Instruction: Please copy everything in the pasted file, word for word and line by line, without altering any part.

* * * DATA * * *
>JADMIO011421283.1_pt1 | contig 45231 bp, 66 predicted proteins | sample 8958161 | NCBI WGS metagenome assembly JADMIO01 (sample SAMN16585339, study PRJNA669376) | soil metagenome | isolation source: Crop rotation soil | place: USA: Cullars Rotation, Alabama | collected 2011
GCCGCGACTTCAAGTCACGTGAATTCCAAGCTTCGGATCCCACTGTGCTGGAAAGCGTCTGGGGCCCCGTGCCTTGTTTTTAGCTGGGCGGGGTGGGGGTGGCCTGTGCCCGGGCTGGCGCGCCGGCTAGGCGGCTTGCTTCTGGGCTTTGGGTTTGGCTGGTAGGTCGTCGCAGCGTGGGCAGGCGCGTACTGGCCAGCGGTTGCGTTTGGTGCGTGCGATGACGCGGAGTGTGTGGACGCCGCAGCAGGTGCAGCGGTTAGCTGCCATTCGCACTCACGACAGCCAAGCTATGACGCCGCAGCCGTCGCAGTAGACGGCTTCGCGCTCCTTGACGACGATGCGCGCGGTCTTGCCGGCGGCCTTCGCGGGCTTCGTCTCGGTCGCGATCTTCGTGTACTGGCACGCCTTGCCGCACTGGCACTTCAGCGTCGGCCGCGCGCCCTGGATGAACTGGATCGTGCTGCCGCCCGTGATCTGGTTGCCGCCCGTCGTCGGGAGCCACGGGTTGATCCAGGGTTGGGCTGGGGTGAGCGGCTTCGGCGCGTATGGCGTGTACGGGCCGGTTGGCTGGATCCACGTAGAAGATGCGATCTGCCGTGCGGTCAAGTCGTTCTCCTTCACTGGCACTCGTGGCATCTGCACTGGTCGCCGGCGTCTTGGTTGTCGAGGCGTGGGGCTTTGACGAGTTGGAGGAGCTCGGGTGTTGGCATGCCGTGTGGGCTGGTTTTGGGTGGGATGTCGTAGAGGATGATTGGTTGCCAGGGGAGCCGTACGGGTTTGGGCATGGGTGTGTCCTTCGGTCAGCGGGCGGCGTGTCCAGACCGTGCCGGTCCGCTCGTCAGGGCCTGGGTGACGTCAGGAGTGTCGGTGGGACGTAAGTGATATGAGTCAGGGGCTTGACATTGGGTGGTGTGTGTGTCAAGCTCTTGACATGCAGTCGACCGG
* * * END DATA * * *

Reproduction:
>JADMIO011421283.1_pt1 | contig 45231 bp, 66 predicted proteins | sample 8958161 | NCBI WGS metagenome assembly JADMIO01 (sample SAMN16585339, study PRJNA669376) | soil metagenome | isolation source: Crop rotation soil | place: USA: Cullars Rotation, Alabama | collected 2011
GCCGCGACTTCAAGTCACGTGAATTCCAAGCTTCGGATCCCACTGTGCTGGAAAGCGTCTGGGGCCCCGTGCCTTGTTTTTAGCTGGGCGGGGTGGGGGTGGCCTGTGCCCGGGCTGGCGCGCCGGCTAGGCGGCTTGCTTCTGGGCTTTGGGTTTGGCTGGTAGGTCGTCGCAGCGTGGGCAGGCGCGTACTGGCCAGCGGTTGCGTTTGGTGCGTGCGATGACGCGGAGTGTGTGGACGCCGCAGCAGGTGCAGCGGTTAGCTGCCATTCGCACTCACGACAGCCAAGCTATGACGCCGCAGCCGTCGCAGTAGACGGCTTCGCGCTCCTTGACGACGATGCGCGCGGTCTTGCCGGCGGCCTTCGCGGGCTTCGTCTCGGTCGCGATCTTCGTGTACTGGCACGCCTTGCCGCACTGGCACTTCAGCGTCGGCCGCGCGCCCTGGATGAACTGGATCGTGCTGCCGCCCGTGATCTGGTTGCCGCCCGTCGTCGGGAGCCACGGGTTGATCCAGGGTTGGGCTGGGGTGAGCGGCTTCGGCGCGTATGGCGTGTACGGGCCGGTTGGCTGGATCCACGTAGAAGATGCGATCTGCCGTGCGGTCAAGTCGTTCTCCTTCACTGGCACTCGTGGCATCTGCACTGGTCGCCGGCGTCTTGGTTGTCGAGGCGTGGGGCTTTGACGAGTTGGAGGAGCTCGGGTGTTGGCATGCCGTGTGGGCTGGTTTTGGGTGGGATGTCGTAGAGGATGATTGGTTGCCAGGGGAGCCGTACGGGTTTGGGCATGGGTGTGTCCTTCGGTCAGCGGGCGGCGTGTCCAGACCGTGCCGGTCCGCTCGTCAGGGCCTGGGTGACGTCAGGAGTGTCGGTGGGACGTAAGTGATATGAGTCAGGGGCTTGACATTGGGTGGTGTGTGTGTCAAGCTCTTGACATGCAGTCGACCGG